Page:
I must admit that the first time I heard about research method “ethnography” was during last week’s lecture by Professor Jenna Hartel. Oddly enough even though it was the first time I encountered the term I felt a greatly connected to it because I am deeply vested in exploring a variety of perspectives and how they operate to make meaning in the social world.
Much like sociologist Robert Park I’ve always believed that in order to really learn about the social world and its organization – you, the researcher must be willing to roll up your sleeves and get messy. Lived experiences paired with astute reflexivity can be one of the most powerful forms of knowledge because it offers a richer and often more diverse perspective of the social world and social issues.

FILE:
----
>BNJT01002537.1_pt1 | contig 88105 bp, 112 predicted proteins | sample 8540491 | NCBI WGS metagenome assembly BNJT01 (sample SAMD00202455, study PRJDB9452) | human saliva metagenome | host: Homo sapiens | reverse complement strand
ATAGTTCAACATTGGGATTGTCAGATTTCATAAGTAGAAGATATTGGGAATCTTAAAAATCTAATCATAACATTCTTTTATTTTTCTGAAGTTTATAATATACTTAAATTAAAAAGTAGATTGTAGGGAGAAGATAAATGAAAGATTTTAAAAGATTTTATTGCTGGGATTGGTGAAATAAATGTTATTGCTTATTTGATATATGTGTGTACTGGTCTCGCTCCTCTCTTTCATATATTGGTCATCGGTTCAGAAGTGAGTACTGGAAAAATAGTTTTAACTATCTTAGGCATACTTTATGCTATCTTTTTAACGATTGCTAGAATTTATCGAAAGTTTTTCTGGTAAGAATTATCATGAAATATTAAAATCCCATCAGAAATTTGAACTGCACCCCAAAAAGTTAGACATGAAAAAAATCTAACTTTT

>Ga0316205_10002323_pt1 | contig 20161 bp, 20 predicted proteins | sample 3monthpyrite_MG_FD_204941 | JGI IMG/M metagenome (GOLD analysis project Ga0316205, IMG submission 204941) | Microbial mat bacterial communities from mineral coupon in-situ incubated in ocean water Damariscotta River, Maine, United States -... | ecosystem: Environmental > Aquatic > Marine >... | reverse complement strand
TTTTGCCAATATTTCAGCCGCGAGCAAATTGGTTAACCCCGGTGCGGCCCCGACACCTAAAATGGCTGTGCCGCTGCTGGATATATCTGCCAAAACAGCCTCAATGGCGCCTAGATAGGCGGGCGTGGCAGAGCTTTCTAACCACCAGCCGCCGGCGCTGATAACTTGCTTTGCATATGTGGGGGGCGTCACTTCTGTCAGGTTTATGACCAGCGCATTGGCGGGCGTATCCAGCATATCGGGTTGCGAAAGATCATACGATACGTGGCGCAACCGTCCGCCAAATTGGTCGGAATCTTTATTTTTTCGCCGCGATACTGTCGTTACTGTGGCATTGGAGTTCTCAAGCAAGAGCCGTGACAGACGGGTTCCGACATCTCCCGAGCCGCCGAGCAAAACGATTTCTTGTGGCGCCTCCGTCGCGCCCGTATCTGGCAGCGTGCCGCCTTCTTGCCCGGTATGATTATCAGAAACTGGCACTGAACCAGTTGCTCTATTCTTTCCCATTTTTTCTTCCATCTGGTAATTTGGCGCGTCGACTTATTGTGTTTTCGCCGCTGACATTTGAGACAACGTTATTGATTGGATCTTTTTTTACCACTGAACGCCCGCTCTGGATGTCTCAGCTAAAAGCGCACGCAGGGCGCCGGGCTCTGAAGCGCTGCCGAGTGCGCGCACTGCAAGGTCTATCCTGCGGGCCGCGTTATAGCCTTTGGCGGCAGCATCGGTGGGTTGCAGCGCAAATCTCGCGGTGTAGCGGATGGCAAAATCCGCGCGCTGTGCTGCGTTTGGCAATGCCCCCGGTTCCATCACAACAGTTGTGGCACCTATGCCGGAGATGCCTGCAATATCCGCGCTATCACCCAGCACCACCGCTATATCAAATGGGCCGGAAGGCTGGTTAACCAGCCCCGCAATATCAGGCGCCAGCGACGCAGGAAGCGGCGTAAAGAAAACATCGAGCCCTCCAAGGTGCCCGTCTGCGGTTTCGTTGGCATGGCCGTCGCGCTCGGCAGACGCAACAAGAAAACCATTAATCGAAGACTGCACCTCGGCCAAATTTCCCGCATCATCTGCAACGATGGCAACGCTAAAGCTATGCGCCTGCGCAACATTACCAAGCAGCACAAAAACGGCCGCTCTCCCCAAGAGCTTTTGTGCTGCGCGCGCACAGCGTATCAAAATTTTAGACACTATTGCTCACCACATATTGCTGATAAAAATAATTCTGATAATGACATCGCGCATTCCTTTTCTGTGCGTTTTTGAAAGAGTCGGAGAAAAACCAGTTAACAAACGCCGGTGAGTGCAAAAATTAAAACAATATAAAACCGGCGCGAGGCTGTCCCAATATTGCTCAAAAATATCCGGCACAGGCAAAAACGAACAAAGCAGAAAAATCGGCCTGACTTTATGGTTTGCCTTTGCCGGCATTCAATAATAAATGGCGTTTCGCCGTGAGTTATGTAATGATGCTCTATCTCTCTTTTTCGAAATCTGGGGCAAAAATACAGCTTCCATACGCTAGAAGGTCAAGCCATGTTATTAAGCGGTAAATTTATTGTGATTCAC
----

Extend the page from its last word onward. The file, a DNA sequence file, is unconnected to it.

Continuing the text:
My research study lends itself quite well to this particular research method because I am very interested in studying people in their natural environment/community in order to “capture their social meanings and ordinary activities…” (Hartel 2013). We can learn a great deal about social institutions by the kinds of individuals and groups of individuals who interact with them on a regular basis. In my study I seek an understanding of how individuals who identify with the LGBTQ community perceive their library as a place and space and what the library means to “insiders” of this community/social identity. Though my research may be focused on the “field” of library – I would be conducting the research in and around the library community.
Hartel, J. (2013). Introduction to ethnography.